There is a good reason why markets have been unconvinced by the latest Eurozone intervention: policymakers continue to deal with symptoms while structural problems mount up. This is now the third summer in which investors have seen returns hit by a deepening euro crisis. Each time has resulted (eventually) in credible responses from Brussels. But it is no longer enough for the European Central Bank to be granted greater firepower, or the bailout fund to be thrown more resources. If the euro is to survive, Europe must tackle the structural problems of a monetary system which lacks fiscal coordination. There has been movement (especially in Berlin) in recent months, as the dawning acceptance that common debt is necessary. But democratic politics is slow and markets are very fast. The longer it has been left to fester, the bigger the dose of medication required.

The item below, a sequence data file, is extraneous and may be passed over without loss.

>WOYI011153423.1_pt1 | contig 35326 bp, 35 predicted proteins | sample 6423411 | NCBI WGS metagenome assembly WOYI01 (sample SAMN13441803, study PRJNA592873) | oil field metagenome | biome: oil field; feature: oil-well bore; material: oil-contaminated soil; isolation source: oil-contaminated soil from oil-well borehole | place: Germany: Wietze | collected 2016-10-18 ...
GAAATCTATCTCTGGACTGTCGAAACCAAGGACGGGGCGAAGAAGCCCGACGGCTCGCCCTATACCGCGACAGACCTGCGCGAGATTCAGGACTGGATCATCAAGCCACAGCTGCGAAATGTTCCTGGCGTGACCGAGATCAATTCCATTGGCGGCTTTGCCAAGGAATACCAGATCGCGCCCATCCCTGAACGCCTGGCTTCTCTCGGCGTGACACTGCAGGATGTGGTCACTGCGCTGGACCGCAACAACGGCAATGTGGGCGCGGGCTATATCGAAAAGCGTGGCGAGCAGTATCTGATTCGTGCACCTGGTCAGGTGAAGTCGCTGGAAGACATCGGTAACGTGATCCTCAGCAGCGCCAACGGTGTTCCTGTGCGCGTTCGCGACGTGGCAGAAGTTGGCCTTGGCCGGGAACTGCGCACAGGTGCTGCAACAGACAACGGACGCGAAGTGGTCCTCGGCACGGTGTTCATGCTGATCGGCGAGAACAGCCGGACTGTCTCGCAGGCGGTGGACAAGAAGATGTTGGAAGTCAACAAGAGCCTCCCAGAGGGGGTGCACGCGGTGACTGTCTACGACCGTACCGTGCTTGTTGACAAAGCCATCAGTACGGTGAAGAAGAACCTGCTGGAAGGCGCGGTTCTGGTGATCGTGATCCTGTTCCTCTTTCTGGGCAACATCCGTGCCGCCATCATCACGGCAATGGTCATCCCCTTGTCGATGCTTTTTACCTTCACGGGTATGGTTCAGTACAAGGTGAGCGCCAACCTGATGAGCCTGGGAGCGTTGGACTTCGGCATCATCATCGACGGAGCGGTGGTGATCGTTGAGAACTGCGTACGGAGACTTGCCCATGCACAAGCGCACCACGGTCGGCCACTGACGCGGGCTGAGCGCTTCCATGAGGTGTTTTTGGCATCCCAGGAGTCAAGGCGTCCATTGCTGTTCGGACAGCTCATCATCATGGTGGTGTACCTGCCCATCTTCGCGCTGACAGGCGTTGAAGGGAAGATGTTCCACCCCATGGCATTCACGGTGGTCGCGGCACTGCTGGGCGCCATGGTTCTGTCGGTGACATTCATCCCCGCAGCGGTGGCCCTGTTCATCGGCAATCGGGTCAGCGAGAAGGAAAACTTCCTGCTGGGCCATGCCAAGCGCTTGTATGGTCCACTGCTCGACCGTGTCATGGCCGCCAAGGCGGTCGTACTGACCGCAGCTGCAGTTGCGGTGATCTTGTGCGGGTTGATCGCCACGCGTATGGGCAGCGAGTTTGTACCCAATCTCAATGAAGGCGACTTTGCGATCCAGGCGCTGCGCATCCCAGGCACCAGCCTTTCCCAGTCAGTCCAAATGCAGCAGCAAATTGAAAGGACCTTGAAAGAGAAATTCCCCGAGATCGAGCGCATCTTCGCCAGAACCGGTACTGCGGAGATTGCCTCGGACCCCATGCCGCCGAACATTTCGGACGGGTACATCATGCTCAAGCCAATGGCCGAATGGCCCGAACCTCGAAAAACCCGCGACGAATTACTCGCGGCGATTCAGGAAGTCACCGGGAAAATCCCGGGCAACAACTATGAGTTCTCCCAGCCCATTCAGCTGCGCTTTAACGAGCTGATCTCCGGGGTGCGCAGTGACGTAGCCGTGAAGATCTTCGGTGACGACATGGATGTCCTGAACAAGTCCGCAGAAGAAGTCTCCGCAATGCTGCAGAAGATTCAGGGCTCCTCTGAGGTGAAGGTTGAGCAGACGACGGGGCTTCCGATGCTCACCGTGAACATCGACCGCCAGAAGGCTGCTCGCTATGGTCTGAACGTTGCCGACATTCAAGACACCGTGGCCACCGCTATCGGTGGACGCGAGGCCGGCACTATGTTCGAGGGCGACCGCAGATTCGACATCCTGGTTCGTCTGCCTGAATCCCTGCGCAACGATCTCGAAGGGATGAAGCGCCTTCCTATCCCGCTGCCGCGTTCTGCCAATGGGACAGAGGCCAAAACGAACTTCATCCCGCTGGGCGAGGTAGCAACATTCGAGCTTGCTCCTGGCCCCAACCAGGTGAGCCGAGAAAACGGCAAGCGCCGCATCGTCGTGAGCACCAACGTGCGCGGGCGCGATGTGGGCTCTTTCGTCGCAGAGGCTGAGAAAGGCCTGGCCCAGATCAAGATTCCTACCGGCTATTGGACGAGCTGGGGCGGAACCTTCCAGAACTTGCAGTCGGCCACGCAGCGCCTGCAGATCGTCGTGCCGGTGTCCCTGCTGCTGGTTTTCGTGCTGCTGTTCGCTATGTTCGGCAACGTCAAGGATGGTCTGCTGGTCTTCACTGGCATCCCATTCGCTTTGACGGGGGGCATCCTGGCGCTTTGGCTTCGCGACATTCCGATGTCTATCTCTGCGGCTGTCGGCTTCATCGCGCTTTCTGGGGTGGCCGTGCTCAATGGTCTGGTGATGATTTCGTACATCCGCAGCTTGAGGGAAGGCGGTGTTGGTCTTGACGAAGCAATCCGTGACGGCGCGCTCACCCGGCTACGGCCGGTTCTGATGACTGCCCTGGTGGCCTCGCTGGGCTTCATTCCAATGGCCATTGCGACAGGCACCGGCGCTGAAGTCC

Stephen Barber is reader in public policy at London South Bank University and economic adviser to Selftrade, the stockbroker.
Market reaction says it all – Spain will soon require a national bailout on top of the €100bn (£77.9bn) already given to its banks. Common-sense now dictates that either the Eurozone should jettison its weaker members or adopt full fiscal integration in order to survive. However, while the benefits to the EU periphery of such integration are clear, this course of action would be disasterous to the reigning champion – Germany. Over one third of German national output is exported. It doesn’t take a huge leap of faith to understand that a resultant jump in borrowing costs, coupled with a appreciation in the value of the euro caused by fiscal integration, would cripple this key element in the German economy. While full Eurozone integration would represent a viable solution to the needs of the many, it’s difficult to envisage a scenario where a German premier would ratify a “solution” that destroys the country’s ability to dominate the race.
Jason Gaywood is a director at HiFX, the currency specialist.